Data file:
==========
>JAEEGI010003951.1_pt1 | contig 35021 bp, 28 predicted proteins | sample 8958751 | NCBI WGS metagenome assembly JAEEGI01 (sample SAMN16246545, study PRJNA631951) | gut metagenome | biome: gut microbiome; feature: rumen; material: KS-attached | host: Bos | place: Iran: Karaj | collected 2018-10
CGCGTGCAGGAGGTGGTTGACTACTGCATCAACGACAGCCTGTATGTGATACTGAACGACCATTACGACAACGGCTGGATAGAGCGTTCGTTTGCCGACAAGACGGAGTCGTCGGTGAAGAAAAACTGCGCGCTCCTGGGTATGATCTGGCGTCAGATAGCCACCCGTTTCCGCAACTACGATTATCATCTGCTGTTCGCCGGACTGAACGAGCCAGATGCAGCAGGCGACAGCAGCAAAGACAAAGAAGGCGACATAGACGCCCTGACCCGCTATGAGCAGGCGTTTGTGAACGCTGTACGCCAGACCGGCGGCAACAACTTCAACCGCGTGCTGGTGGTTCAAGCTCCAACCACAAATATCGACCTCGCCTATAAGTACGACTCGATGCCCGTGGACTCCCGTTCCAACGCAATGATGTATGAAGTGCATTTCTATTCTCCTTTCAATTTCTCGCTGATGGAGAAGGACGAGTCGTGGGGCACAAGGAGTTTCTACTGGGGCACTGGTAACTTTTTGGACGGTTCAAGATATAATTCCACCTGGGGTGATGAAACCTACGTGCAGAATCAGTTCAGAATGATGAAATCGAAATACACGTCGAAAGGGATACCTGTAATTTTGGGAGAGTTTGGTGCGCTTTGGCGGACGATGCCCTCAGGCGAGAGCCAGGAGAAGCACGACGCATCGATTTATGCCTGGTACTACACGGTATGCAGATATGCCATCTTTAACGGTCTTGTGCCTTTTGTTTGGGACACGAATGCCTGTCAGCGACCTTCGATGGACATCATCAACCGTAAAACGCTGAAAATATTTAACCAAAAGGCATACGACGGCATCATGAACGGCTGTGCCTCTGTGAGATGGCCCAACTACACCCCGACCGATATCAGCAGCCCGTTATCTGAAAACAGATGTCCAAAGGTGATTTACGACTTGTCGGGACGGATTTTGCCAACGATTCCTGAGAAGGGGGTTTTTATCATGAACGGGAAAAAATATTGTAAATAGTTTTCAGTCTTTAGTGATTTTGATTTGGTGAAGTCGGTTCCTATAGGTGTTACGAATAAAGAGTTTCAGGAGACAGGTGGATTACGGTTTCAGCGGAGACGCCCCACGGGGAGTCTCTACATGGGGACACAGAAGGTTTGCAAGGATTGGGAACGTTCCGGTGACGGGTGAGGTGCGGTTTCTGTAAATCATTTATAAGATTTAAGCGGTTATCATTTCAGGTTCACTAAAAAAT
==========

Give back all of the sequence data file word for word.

>JAEEGI010003951.1_pt1 | contig 35021 bp, 28 predicted proteins | sample 8958751 | NCBI WGS metagenome assembly JAEEGI01 (sample SAMN16246545, study PRJNA631951) | gut metagenome | biome: gut microbiome; feature: rumen; material: KS-attached | host: Bos | place: Iran: Karaj | collected 2018-10
CGCGTGCAGGAGGTGGTTGACTACTGCATCAACGACAGCCTGTATGTGATACTGAACGACCATTACGACAACGGCTGGATAGAGCGTTCGTTTGCCGACAAGACGGAGTCGTCGGTGAAGAAAAACTGCGCGCTCCTGGGTATGATCTGGCGTCAGATAGCCACCCGTTTCCGCAACTACGATTATCATCTGCTGTTCGCCGGACTGAACGAGCCAGATGCAGCAGGCGACAGCAGCAAAGACAAAGAAGGCGACATAGACGCCCTGACCCGCTATGAGCAGGCGTTTGTGAACGCTGTACGCCAGACCGGCGGCAACAACTTCAACCGCGTGCTGGTGGTTCAAGCTCCAACCACAAATATCGACCTCGCCTATAAGTACGACTCGATGCCCGTGGACTCCCGTTCCAACGCAATGATGTATGAAGTGCATTTCTATTCTCCTTTCAATTTCTCGCTGATGGAGAAGGACGAGTCGTGGGGCACAAGGAGTTTCTACTGGGGCACTGGTAACTTTTTGGACGGTTCAAGATATAATTCCACCTGGGGTGATGAAACCTACGTGCAGAATCAGTTCAGAATGATGAAATCGAAATACACGTCGAAAGGGATACCTGTAATTTTGGGAGAGTTTGGTGCGCTTTGGCGGACGATGCCCTCAGGCGAGAGCCAGGAGAAGCACGACGCATCGATTTATGCCTGGTACTACACGGTATGCAGATATGCCATCTTTAACGGTCTTGTGCCTTTTGTTTGGGACACGAATGCCTGTCAGCGACCTTCGATGGACATCATCAACCGTAAAACGCTGAAAATATTTAACCAAAAGGCATACGACGGCATCATGAACGGCTGTGCCTCTGTGAGATGGCCCAACTACACCCCGACCGATATCAGCAGCCCGTTATCTGAAAACAGATGTCCAAAGGTGATTTACGACTTGTCGGGACGGATTTTGCCAACGATTCCTGAGAAGGGGGTTTTTATCATGAACGGGAAAAAATATTGTAAATAGTTTTCAGTCTTTAGTGATTTTGATTTGGTGAAGTCGGTTCCTATAGGTGTTACGAATAAAGAGTTTCAGGAGACAGGTGGATTACGGTTTCAGCGGAGACGCCCCACGGGGAGTCTCTACATGGGGACACAGAAGGTTTGCAAGGATTGGGAACGTTCCGGTGACGGGTGAGGTGCGGTTTCTGTAAATCATTTATAAGATTTAAGCGGTTATCATTTCAGGTTCACTAAAAAAT